Rarely is the behavior we see in class about us. Changing my response to this perspective doesn't mean it doesn't burn a little when a student acts out, but it helps me to ride the waves and respond with kindness.
Our students are not just students. They are sons, daughters, grandchildren, brothers, sisters, and friends each with complex lives, experiences and behaviors. Remembering this has helped me to see the people sitting before me.
The Climb (we're almost there!)
I know that it might feel like a steep hill to climb to break. But, this week more than any, we need to be okay with how our students are surfing and riding the waves. Some of them might be completely geeked and full of excitement. And others might be anticipating a difficult break ahead.
Our classrooms must be safe enough so that all of our kids can surf into break. And we need to greet them happily while they do it.
Coming in January 2019! New Year, New Posts. Stay tuned for posts about how to talk to parents about supporting writing at home and ready-to-use literacy strategies for tackling challenging texts and topics.
My first NCTE conference left me so energized, I could barely sleep my last night in town with all the new ideas rattling around in my head. Instead of writing a normal post this week, I’m giving you a window into my brain (warning---as I wrote this, I was detoxing from all of the Starbuck’s jet fuel I consumed while at NCTE).
All joking aside, in my first session I heard Tanny McGregor present sketchnoting and it launched me back into my own iteration of sketchnoting a light bulb and filling it with all the new ideas that were “enlarging” my thinking (thanks, Kelly Gallagher for this idea). NCTE gave me a window into practices that help readers and writers to discover their authenticity.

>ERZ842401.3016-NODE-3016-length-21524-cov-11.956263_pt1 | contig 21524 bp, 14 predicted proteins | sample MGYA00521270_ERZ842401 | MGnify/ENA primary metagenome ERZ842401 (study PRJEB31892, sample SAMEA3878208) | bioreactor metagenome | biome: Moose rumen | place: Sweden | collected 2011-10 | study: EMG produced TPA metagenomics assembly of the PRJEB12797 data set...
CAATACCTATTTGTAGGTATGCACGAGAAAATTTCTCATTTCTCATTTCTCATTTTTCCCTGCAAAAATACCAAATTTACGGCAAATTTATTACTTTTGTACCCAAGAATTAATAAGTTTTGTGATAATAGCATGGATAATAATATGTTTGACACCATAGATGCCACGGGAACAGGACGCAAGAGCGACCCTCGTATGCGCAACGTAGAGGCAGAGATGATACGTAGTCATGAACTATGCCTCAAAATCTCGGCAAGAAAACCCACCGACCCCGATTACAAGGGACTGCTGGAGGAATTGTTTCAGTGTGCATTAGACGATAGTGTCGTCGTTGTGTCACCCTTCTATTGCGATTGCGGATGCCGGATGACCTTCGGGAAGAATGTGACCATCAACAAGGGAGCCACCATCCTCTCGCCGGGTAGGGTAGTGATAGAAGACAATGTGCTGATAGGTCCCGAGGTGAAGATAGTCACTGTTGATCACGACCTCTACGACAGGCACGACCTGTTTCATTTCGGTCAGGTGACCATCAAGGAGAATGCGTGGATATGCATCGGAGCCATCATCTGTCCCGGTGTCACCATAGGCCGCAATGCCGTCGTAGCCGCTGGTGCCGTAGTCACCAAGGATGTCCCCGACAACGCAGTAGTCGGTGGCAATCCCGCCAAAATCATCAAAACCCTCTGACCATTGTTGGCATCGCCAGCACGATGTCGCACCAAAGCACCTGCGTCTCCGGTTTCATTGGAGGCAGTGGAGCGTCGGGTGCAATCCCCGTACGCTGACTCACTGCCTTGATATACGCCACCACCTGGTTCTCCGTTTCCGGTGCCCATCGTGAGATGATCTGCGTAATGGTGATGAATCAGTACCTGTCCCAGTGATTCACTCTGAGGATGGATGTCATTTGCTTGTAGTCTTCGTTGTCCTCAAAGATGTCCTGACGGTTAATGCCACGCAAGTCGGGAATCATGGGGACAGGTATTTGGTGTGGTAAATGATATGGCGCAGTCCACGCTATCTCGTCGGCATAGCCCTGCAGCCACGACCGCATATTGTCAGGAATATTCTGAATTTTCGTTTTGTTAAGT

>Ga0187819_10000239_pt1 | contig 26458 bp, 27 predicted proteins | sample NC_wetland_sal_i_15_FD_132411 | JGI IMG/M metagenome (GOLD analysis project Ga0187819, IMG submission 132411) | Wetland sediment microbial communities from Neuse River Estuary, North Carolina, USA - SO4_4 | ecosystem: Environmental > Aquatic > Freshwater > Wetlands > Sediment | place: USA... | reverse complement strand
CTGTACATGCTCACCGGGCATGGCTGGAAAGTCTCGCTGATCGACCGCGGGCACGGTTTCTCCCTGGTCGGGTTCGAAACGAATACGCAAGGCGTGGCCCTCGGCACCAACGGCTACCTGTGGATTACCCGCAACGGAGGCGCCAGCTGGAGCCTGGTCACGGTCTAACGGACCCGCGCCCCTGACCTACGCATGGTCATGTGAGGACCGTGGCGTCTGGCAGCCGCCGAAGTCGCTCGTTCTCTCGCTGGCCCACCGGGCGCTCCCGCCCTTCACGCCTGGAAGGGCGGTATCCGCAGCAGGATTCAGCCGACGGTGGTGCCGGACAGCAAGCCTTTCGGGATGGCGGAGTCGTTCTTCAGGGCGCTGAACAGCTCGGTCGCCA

Here’s the sketchnote that I created on my plane ride home. I included the Twitter handles of voices you won’t regret following on Twitter. (Stay tuned to an upcoming post about how to use sketchnotes and graphic organizers to support thinking routines when reading a text).
Teaching is not meant to be practiced in isolation. Listening to new voices affirms, validates and allows us opportunities to constantly evolve as teachers. Thanks, NCTE: You were career-altering!
Good writing starts from good conversation--- at least that’s what one group of my peer writing consultants have to say. This small, yet mighty group of students are earning their English 12 credit through working as peer consultants. We do a lot of careful thinking about how to provide meaningful feedback to writers and to each other.
And that’s in part why Verdana, Arial, Roman, Alice and Georgia were so excited to be featured on my blog this week (picking their alias after Google fonts also played a role too).
After listening to an end-of-the card marking reflective discussion on their work as consultants, I was reminded of these ideas to spark thinking for a reluctant writer.